Adverse reactions to frusemide in hospital inpatients.Br Med J 1979; 2 doi: https://doi.org/10.1136/bmj.2.6186.360 (Published 11 August 1979) Cite this as: Br Med J 1979;2:360
- J Lowe,
- J Gray,
- D A Henry,
- D H Lawson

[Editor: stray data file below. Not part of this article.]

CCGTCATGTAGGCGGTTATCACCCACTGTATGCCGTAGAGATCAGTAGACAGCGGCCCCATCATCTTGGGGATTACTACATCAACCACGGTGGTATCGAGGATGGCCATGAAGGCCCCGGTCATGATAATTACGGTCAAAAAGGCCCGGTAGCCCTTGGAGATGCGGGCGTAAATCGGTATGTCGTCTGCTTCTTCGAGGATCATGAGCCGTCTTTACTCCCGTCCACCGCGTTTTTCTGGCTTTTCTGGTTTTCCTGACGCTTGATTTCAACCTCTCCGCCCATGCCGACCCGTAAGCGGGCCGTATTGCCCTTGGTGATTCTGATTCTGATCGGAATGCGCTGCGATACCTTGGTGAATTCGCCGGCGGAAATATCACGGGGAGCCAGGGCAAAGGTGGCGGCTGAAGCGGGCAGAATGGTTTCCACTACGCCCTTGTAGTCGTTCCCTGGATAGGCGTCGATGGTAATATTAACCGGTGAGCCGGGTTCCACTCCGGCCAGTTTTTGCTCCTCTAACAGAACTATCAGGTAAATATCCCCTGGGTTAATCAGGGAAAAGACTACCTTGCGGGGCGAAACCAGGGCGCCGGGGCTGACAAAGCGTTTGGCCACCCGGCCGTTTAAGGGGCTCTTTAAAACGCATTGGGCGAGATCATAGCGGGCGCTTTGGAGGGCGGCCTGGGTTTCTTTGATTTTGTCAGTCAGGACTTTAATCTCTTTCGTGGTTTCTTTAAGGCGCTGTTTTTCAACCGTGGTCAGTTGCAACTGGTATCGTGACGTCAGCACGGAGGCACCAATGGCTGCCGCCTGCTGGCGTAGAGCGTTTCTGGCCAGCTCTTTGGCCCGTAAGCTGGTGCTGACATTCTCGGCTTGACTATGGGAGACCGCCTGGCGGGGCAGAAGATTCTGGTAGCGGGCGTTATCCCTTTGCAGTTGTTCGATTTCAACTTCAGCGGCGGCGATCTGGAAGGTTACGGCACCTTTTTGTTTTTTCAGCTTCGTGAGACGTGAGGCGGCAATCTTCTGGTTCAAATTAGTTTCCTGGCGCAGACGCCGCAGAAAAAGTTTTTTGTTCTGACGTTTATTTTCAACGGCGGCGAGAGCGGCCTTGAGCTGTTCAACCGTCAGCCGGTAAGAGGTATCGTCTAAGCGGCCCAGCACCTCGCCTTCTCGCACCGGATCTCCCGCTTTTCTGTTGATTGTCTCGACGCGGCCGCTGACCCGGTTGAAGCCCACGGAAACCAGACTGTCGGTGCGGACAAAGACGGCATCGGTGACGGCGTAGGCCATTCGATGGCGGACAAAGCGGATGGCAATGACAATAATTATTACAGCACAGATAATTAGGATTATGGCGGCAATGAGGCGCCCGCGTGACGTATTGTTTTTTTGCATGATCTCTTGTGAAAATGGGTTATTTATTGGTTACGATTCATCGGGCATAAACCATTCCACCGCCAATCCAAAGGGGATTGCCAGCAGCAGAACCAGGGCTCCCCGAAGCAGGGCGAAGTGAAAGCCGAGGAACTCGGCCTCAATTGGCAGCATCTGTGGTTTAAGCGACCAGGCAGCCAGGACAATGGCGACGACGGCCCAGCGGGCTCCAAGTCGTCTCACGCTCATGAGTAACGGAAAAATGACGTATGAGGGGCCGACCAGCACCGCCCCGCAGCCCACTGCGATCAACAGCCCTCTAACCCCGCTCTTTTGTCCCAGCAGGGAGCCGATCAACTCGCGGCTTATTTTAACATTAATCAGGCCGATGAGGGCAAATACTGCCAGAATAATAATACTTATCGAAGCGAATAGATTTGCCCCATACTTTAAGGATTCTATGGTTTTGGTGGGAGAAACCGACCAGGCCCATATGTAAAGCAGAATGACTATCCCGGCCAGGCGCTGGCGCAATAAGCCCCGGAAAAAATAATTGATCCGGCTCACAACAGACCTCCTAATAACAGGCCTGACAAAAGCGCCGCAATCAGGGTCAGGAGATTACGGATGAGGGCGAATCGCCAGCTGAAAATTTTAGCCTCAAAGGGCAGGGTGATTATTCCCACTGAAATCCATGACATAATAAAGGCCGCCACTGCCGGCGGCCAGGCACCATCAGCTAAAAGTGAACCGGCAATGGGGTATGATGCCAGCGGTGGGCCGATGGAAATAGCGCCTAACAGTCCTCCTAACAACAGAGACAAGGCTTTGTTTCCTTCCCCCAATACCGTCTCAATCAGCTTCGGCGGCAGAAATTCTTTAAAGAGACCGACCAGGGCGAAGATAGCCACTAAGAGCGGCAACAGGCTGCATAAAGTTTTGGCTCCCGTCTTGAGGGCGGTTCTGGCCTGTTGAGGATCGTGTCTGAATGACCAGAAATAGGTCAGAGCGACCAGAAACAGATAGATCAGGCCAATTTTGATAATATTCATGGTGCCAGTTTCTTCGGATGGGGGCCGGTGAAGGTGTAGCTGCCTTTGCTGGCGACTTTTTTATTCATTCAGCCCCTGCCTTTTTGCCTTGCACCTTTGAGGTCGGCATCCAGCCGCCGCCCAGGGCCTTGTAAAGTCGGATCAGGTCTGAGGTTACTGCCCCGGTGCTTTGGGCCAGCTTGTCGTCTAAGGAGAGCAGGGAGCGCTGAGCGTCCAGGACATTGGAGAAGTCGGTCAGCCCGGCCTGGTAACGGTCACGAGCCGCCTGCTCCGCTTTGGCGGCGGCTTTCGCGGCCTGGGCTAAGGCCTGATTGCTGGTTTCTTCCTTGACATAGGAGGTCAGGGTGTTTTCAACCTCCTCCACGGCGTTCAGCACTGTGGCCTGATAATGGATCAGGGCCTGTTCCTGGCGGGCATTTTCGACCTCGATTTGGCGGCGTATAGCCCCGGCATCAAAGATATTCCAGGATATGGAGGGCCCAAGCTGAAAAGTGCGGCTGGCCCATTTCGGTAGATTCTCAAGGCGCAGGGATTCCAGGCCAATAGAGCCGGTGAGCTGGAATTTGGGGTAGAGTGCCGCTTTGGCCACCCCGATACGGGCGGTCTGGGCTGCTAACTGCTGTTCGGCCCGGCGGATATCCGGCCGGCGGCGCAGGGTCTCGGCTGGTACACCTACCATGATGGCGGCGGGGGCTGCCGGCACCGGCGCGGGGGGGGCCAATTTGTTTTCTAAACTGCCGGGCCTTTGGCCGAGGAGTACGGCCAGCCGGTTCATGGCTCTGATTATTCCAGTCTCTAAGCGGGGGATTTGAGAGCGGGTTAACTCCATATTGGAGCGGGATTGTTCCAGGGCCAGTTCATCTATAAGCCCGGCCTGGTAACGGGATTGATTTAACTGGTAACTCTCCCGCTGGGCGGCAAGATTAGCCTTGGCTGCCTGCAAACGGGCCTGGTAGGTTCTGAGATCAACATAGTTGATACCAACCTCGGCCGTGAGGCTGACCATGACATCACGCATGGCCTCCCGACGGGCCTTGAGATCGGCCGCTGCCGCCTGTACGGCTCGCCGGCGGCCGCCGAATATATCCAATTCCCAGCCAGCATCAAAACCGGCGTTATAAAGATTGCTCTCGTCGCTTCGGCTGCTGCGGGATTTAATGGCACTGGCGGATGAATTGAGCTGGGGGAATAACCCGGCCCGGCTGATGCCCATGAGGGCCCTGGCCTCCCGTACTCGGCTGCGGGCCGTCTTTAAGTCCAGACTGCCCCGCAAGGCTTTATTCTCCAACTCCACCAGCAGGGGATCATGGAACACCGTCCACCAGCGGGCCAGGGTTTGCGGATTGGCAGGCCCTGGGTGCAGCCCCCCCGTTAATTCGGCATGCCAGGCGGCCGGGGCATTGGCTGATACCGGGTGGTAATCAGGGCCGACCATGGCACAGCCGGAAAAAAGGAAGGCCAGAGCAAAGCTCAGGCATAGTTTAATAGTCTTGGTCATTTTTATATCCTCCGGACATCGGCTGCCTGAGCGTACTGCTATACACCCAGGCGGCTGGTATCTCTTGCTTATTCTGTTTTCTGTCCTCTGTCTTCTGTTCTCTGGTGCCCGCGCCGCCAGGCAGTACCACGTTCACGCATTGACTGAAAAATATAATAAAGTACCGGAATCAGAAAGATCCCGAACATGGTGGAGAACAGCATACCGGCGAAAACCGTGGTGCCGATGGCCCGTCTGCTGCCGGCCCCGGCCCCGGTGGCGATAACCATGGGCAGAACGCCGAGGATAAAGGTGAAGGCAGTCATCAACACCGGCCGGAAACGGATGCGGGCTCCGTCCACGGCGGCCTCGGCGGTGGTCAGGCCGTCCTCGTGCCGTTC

Out of 2580 medical inpatients included in a drug-surveillance programme, 585 (22.7%) were treated with frusemide. Of these, 123 (21.0%) had a total of 177 adverse reactions. The most common were hypovolaemia (85 cases), hyperuricaemia (54), and hypokalaemia (21). Most reactions were mild, and only three patients had potentially life-threatening effects. The incidence of adverse reactions increased significantly with daily dose, occurring in 47 patients (13.5%) given up to 40 mg, 42 (26.3%) given up to 80 mg, and 34 (43.6%) given over 80 mg (P less than 0.001). There was no clear association between side effects and a raised blood urea concentration on admission, confirming that treatment with frusemide is not more hazardous in patients with renal failure. Frusemide is a safe and highly effective diuretic. Nevertheless, in view of the potential seriousness of volume depletion, dosage should probably begin at 20 rather than 40 mg daily.